Do you ever really consider everything there is to factor in when you lower a car and/or add adjustable suspension? There may be a lot more involved than you first imagined.
Take, for instance, upgrading to rear disc brakes on an Impala. Under normal factory conditions, it’s literally a bolt-on deal; but when the suspension’s been altered (lowered) and/or the rearend housing’s been narrowed (not to mention one of Ford 9-inch nature), which is often the case, you’ve got some variables to work “around.” Namely, you’ll experience interference between the caliper and the frame — mostly the E-brake mechanism, as well as portions of the caliper body itself. If you’re not willing to address the framerail accordingly (by notching it), there is a solution.
Classic Performance Products (CPP) offers a variety of rear disc brake kits, including ones specifically suited for such “non-stock” applications. Their 9-inch Ford kit can be ordered without emergency brake option, which basically translates to using front calipers on the rear. Furthermore, they provide the necessary frame clearance without having to necessitate the E-brake cable hookup, the calipers can be mounted in a more downward position, ultimately giving you the room for full (adjustable) suspension travel.
With its Currie Enterprises-supplied Explorer disc brakes already coming in contact with the frame with our ’68 Impala on “fixed” suspension (RideTech coilovers), in order to further facilitate the pending airbag setup, we sent the car over to CPP to have the situation resolved with their slotted/vented rotor, S-10 caliper kit installed.
Bedding New Brakes
Unlike with drum brakes, after installing new disc brake pads/rotors, you need to bed (break in) the pads; adding a layer of friction material to the rotors improves braking performance, provides smoother operation, and helps eliminate squealing. Find a safe stretch of unpopulated road (or larger empty parking lot). Bring the brake rotors up to temperature by performing a series of progressively faster stops — 45mph, 55mph, and 65mph — applying more pedal pressure as the speeds increase (without coming to a complete stop). Once you start smelling the brakes and begin noticing them fading, they’ve reached temp. Allow them to cool by continuing to drive vehicle at low speed with minimal brake use for the next 20 minutes. Typically, break-in occurs after first session; follow-ups may be required for more aggressive type friction material and rotor surfaces.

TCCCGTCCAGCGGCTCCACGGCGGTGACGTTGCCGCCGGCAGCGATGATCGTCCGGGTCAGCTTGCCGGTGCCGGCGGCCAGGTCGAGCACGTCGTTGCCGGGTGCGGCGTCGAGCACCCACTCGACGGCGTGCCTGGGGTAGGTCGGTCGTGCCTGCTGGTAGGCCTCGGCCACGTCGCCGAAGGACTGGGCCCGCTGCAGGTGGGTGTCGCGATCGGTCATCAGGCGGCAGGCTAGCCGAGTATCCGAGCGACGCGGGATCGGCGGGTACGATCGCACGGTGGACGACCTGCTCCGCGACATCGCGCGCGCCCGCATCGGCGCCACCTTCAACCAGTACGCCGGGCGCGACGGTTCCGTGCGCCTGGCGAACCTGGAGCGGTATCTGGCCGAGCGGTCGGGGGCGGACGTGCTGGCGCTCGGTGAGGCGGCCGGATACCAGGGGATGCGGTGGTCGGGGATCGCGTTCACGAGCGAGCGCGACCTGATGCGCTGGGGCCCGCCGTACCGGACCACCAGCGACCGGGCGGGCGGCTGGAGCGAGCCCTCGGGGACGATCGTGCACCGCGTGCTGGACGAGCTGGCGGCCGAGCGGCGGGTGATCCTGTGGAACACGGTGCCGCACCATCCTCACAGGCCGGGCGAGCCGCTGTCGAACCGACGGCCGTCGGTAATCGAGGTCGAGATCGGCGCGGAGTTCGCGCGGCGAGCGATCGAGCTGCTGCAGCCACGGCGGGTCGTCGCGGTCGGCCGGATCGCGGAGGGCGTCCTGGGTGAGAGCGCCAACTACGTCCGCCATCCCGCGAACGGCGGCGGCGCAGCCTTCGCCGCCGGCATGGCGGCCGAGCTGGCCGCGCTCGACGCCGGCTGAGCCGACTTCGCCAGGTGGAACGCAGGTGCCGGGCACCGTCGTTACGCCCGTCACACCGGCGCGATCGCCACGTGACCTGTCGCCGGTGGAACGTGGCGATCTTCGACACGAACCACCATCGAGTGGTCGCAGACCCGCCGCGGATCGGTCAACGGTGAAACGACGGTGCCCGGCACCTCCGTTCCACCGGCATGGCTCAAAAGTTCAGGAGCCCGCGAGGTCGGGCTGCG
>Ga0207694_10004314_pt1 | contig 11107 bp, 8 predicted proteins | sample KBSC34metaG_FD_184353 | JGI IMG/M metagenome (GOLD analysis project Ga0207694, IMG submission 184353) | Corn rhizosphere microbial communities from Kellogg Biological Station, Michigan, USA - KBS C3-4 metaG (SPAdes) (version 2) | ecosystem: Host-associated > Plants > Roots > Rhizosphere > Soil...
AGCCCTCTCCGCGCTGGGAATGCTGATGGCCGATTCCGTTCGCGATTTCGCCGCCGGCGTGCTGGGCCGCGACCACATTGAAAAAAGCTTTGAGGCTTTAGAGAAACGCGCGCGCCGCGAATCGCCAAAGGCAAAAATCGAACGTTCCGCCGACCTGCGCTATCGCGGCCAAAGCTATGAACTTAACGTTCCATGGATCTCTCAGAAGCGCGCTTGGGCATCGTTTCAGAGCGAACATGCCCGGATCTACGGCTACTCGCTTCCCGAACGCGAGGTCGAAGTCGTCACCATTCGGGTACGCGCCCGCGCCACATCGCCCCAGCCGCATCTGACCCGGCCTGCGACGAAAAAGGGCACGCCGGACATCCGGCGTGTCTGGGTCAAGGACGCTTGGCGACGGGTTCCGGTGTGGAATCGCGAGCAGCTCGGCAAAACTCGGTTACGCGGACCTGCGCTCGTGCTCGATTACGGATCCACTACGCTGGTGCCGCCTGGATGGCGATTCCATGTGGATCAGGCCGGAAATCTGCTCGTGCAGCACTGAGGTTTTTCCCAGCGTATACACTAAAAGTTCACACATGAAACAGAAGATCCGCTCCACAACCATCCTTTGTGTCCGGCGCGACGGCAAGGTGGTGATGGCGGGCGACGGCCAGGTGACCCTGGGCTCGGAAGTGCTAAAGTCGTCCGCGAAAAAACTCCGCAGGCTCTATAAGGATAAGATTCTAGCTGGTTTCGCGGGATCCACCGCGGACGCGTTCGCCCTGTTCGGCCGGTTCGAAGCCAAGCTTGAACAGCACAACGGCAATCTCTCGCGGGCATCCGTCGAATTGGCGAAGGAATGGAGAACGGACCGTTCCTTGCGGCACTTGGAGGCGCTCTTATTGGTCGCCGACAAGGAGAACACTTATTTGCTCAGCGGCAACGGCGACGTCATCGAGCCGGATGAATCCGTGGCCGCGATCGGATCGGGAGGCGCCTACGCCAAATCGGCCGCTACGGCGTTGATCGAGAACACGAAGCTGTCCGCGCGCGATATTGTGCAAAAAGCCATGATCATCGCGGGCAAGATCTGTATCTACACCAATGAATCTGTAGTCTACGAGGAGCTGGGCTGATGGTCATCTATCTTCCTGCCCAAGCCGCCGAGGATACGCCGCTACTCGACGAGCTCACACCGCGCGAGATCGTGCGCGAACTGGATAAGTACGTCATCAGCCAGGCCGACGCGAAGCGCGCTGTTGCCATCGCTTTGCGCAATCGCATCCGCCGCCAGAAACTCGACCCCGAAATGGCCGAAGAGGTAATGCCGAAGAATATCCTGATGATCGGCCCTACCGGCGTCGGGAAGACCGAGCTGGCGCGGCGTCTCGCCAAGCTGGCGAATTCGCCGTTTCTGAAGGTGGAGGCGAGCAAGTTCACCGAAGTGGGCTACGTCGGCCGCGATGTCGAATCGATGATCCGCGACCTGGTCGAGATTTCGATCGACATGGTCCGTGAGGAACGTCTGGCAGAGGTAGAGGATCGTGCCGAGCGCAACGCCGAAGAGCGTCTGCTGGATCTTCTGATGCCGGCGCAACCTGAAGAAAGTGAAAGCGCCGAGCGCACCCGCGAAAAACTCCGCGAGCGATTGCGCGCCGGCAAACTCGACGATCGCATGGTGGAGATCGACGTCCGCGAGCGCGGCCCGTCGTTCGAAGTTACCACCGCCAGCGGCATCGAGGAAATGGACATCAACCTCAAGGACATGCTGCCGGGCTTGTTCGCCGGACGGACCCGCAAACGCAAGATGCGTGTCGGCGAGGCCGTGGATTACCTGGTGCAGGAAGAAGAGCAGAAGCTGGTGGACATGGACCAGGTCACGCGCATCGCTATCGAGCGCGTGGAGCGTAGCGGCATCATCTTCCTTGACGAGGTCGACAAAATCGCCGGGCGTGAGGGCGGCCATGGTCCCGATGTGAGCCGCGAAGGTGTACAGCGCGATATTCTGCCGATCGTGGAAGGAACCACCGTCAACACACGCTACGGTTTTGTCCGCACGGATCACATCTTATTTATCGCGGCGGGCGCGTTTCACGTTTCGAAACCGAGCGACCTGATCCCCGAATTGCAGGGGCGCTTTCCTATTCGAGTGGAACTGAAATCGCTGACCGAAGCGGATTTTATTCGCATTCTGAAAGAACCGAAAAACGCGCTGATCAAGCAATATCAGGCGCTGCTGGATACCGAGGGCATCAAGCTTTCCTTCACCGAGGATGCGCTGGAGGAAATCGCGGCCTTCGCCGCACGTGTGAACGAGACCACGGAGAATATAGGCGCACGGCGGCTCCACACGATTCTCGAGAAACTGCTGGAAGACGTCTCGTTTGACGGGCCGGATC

1. Classic Performance Products’ 9-inch Ford rear disc brake kit (CP2105-38-5434NE) includes everything shown: 11-inch slotted/vented, cross-drilled rotors, S-10 metric caliper, brackets, braided stainless flex hose, and all required hardware/spacers.
2. With the old Ford Explorer OE disc brake setup long gone, CPP mocked up a “standard” 9-inch disc brake conversion kit — both the 5/16-inch mounting bracket and E-brake lever cause interference problems, even in normal fixed-suspension travel. No bueno, especially consider the airbag system that will be installed.
3-4. The solution, as mentioned, is to use CPP’s non-emergency brake kit — with the calipers clocked in a lower position, requiring the mounting brackets to be swapped and flipped upside down.
5-6. CPP recently developed a 9-inch Ford axle shim kit to help avoid (or in this case, remedy) bent axle flange brackets caused by tightening onto larger bearing seals. When setting up the caliper brackets, select the appropriate number of shims to take up the gap between bracket and axle housing.